On a warm spring Sunday, just after the morning service had begun at the Reformation Lutheran Church in Wichita, Dr George Tiller was handing out the church bulletin in the foyer when a stranger walked up, pointed a handgun at his head and pulled the trigger.
Three hundred miles away in Nebraska, his friend and colleague Dr Lee Carhart had just finished surgery and was preparing to meet him in Kansas for work, as he did every third Sunday, when his phone rang. As Dr Carhart held the receiver to his ear, all he could make out was crying. Through her tears, Dr Tiller's nurse, Cathy, finally managed the words: "He's been shot. The doctor's been shot dead in church."
Dr Carhart was devastated but, as events unfolded, not entirely shocked to hear that the police had taken Scott Roeder, an anti-choice extremist, into custody later that day for the murder of Dr Tiller, one of only five physicians in the United States who provided late- pregnancy terminations.
It was not the first time that Dr Tiller had been targeted. His abortion clinic was firebombed in 1986. In 1993, a pro-life activist shot him in both arms. Bloodied but unbowed, Dr Tiller, a former military medical officer, returned to work the next day and had an enormous sign erected outside his office which read: "WOMEN NEED ABORTIONS, AND I AM GOING DO THEM". But, with Roeder's successful attempt on his life on that Sunday in 2009, Dr Tiller became the eighth American abortion clinic worker to be assassinated.
During the five-hour journey along the interstate to Kansas, Dr Carhart and his wife, Mary, the administrator at his abortion clinic in Nebraska, spoke of their own future. "George and I had always known we were targets. The day he was murdered, there were no other thoughts in my mind but to carry on the mission," he tells me via Skype, his voice still defiant five years on.
The death of Dr Tiller inspired a new documentary that follows the story of his four colleagues – Dr Carhart, Dr Warren Hern, who operates a clinic in Boulder, Colorado, and Drs Sheila Robinson and Shelley Sella, who have a clinic in Albuquerque, New Mexico.
One of the film's directors, Lana Wilson, tells me how astonished she was by the nature of the murder. "It amazed me he was shot in the church where he and his family had been going to for over 20 years," she says, "and I just thought, 'Wow! I wouldn't expect the most targeted abortion provider in America to himself be a dedicated Christian'."
It was then that Wilson discovered that there were only four doctors left in the entire US who were performing second- and third-trimester abortions. "It seemed hard to believe that in a country of this size, so few physicians would be trained in doing late abortions, and so I became fascinated by what motivated these few," she says.
After Tiller, acclaimed for its humanist, non-political approach, made the official selection for Sundance Film Festival last year, where the premiere was guarded by armed security and the audience was required to pass through metal detectors because of the attendance of the four doctors who are the subject of the film. "It was really intense," Wilson recalls. "There were plain-clothes FBI officers and people planted in the audience who were trained in dealing with the mentally ill. When Martha [Shane, her co-director] and I walked to the podium, we were flanked by armed marshals to introduce the film. If anything, it made very tangible and present the real day-to-day threats that these doctors face."
In the film, Dr Carhart looks beleaguered as he talks about the daily harassment from anti-abortion organisations and individuals. The 72-year-old former US Air Force doctor has now become the No 1 hate figure for his opponents, who run petitions and websites calling on followers to "pray for" and "kick out" Carhart. Every day, before he leaves for work, he rolls a dice to decide which route he will take to his office, in an attempt to make himself a less predictable target.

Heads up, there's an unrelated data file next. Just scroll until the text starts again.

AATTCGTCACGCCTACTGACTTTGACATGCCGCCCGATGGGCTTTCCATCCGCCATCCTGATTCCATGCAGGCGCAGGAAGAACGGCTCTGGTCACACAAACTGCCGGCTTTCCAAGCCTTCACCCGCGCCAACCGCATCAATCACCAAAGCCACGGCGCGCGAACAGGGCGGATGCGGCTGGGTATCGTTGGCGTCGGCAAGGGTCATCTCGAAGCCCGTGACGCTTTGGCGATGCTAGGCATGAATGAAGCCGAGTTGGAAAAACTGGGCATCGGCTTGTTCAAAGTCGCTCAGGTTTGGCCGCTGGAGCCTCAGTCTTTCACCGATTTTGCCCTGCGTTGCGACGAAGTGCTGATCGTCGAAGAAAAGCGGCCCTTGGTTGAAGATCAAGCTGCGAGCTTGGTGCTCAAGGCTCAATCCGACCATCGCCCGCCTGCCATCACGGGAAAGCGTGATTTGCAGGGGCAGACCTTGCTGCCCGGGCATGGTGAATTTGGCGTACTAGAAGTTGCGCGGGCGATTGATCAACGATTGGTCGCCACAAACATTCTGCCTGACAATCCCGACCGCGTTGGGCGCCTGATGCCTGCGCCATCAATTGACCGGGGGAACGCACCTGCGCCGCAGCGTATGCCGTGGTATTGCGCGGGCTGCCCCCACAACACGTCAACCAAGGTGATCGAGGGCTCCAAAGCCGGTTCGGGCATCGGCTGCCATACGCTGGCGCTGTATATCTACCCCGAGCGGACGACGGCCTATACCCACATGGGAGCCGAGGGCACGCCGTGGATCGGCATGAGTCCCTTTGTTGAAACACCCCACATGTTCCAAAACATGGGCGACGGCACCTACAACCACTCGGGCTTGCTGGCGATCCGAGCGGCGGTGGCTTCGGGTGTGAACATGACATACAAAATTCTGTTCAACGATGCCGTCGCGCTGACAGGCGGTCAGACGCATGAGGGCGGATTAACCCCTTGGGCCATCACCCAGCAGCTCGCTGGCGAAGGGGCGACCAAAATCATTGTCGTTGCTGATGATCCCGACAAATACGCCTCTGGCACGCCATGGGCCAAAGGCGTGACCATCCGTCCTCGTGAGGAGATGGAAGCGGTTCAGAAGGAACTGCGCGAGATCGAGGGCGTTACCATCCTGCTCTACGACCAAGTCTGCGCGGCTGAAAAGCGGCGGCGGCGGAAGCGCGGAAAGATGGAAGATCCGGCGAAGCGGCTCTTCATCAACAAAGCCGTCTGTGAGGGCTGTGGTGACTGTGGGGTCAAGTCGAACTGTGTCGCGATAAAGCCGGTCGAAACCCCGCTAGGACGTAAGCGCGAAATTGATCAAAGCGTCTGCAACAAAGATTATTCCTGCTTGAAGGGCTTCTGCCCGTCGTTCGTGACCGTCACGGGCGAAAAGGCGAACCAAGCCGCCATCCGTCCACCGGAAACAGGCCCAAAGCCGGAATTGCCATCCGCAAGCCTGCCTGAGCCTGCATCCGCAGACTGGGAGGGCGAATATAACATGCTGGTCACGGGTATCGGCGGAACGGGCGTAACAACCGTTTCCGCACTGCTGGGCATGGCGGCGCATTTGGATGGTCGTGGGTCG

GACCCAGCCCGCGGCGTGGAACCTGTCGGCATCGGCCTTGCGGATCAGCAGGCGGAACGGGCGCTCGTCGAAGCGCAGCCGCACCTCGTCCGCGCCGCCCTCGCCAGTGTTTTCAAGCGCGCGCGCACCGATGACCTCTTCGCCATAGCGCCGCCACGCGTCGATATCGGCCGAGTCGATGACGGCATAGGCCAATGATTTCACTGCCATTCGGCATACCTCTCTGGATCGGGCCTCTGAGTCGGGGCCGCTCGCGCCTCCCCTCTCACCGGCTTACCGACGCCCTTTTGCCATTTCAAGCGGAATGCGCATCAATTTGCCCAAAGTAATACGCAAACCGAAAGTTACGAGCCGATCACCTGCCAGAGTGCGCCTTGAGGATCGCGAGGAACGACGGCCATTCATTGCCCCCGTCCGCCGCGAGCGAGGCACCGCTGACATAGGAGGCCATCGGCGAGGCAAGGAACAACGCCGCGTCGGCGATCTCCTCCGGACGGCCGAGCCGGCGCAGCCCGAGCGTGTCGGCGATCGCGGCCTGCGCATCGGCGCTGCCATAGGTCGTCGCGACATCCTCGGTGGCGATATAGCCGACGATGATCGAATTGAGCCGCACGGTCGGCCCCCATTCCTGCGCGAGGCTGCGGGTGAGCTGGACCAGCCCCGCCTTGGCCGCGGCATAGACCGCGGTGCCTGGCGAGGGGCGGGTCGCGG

As with Dr Tiller, he has been targeted by anti-abortion extremists for decades. His home and a 48-stall barn, along with two other buildings and vehicles, were set alight in a suspected arson attack in 1991, in which two family pets and 21 horses died. "The horses were just dead where they were in the stalls, just all on the ground and burnt," he says in the film. "Everything was gone. It was my daughter's 21st birthday and when we got the call, the police said, 'do you know where your daughter is?', and I said, 'I don't know, but I'll try to find her.' I finally got hold of her and she was safe." But as his wife adds tearfully, "that was the scary bit."
At the time of the attack, carrying out abortions formed only a small part of Dr Carhart's practice, but he acknowledges it as the point when he turned from provider to activist. "You know you don't give in to terrorists," he says. Undeterred, he began providing abortion full-time, saying that to do anything else "would have been the exact wrong precedent to set".
The fly-on-the-wall documentary captures what happens behind the closed doors at the clinics, many of the scenes involving patients who are seeking the most debated types of abortions in the US which account for under 1 per cent of the total performed each year. The definition of these abortions varies from state to state, but they take place in the second or third trimester of pregnancy, and are permitted only if it is believed that the foetus would not survive outside the womb, or that the mother's health is deemed to be at serious risk.
We meet one woman, "Monica", who is clutching a wet tissue. At 26 weeks into her planned pregnancy, she was told that her unborn son, Hudson, had a terminal condition. "There's no way to say when it could be fatal," she explains, weeping. "It could be in utero, he could be stillborn, he would have a very short-term life full of shunts, surgery and seizures before he would pass. All the doctors I talked to have said that the most loving thing I could do would be to let him go now."